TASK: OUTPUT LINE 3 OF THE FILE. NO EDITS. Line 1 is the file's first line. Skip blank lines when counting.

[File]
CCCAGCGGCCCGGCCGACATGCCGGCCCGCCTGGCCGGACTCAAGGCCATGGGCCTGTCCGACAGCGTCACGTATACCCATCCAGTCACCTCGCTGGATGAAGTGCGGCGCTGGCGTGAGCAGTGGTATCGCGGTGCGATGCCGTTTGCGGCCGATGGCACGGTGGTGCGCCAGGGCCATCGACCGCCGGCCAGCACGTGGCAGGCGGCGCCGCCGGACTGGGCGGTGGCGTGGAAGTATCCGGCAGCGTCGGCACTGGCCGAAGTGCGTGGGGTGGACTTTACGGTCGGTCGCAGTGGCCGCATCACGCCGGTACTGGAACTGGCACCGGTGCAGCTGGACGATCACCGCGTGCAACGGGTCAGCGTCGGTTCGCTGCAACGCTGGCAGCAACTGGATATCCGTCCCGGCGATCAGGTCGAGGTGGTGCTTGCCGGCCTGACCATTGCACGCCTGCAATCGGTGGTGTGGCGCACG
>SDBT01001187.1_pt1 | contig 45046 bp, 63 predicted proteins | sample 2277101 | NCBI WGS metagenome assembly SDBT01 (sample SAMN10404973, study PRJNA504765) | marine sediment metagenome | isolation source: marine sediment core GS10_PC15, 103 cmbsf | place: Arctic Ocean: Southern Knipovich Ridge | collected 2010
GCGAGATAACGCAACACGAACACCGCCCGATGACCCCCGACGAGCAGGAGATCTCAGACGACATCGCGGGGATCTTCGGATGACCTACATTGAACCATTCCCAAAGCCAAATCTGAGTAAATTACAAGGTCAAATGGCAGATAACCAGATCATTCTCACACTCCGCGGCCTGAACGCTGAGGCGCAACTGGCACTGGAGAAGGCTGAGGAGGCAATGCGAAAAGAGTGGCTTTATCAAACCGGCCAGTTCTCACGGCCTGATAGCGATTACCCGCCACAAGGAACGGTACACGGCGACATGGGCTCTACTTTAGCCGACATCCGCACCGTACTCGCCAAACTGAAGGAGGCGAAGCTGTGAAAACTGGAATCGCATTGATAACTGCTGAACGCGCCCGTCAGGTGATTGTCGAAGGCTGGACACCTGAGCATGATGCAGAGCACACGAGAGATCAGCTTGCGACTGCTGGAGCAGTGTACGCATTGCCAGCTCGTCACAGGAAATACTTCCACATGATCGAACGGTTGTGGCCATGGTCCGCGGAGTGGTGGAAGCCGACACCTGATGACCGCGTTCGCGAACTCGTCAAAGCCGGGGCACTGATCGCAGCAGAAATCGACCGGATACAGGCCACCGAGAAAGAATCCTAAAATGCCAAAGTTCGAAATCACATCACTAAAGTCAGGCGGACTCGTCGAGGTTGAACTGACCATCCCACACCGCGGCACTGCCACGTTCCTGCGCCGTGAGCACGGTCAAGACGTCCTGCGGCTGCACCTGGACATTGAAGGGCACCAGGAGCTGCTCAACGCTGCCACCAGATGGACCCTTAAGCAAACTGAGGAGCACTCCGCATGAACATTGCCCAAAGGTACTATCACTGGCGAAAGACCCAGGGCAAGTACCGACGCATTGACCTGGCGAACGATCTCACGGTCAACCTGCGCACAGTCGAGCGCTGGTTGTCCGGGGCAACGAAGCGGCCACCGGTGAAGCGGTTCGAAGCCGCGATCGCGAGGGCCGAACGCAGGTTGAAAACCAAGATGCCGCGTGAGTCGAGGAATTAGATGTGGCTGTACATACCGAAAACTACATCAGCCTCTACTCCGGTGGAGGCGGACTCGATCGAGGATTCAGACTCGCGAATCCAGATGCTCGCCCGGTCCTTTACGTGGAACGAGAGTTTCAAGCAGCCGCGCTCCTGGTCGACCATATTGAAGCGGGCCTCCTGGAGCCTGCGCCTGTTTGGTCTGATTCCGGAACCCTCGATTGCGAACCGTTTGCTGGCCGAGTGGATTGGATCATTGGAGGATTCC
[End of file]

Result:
GCGAGATAACGCAACACGAACACCGCCCGATGACCCCCGACGAGCAGGAGATCTCAGACGACATCGCGGGGATCTTCGGATGACCTACATTGAACCATTCCCAAAGCCAAATCTGAGTAAATTACAAGGTCAAATGGCAGATAACCAGATCATTCTCACACTCCGCGGCCTGAACGCTGAGGCGCAACTGGCACTGGAGAAGGCTGAGGAGGCAATGCGAAAAGAGTGGCTTTATCAAACCGGCCAGTTCTCACGGCCTGATAGCGATTACCCGCCACAAGGAACGGTACACGGCGACATGGGCTCTACTTTAGCCGACATCCGCACCGTACTCGCCAAACTGAAGGAGGCGAAGCTGTGAAAACTGGAATCGCATTGATAACTGCTGAACGCGCCCGTCAGGTGATTGTCGAAGGCTGGACACCTGAGCATGATGCAGAGCACACGAGAGATCAGCTTGCGACTGCTGGAGCAGTGTACGCATTGCCAGCTCGTCACAGGAAATACTTCCACATGATCGAACGGTTGTGGCCATGGTCCGCGGAGTGGTGGAAGCCGACACCTGATGACCGCGTTCGCGAACTCGTCAAAGCCGGGGCACTGATCGCAGCAGAAATCGACCGGATACAGGCCACCGAGAAAGAATCCTAAAATGCCAAAGTTCGAAATCACATCACTAAAGTCAGGCGGACTCGTCGAGGTTGAACTGACCATCCCACACCGCGGCACTGCCACGTTCCTGCGCCGTGAGCACGGTCAAGACGTCCTGCGGCTGCACCTGGACATTGAAGGGCACCAGGAGCTGCTCAACGCTGCCACCAGATGGACCCTTAAGCAAACTGAGGAGCACTCCGCATGAACATTGCCCAAAGGTACTATCACTGGCGAAAGACCCAGGGCAAGTACCGACGCATTGACCTGGCGAACGATCTCACGGTCAACCTGCGCACAGTCGAGCGCTGGTTGTCCGGGGCAACGAAGCGGCCACCGGTGAAGCGGTTCGAAGCCGCGATCGCGAGGGCCGAACGCAGGTTGAAAACCAAGATGCCGCGTGAGTCGAGGAATTAGATGTGGCTGTACATACCGAAAACTACATCAGCCTCTACTCCGGTGGAGGCGGACTCGATCGAGGATTCAGACTCGCGAATCCAGATGCTCGCCCGGTCCTTTACGTGGAACGAGAGTTTCAAGCAGCCGCGCTCCTGGTCGACCATATTGAAGCGGGCCTCCTGGAGCCTGCGCCTGTTTGGTCTGATTCCGGAACCCTCGATTGCGAACCGTTTGCTGGCCGAGTGGATTGGATCATTGGAGGATTCC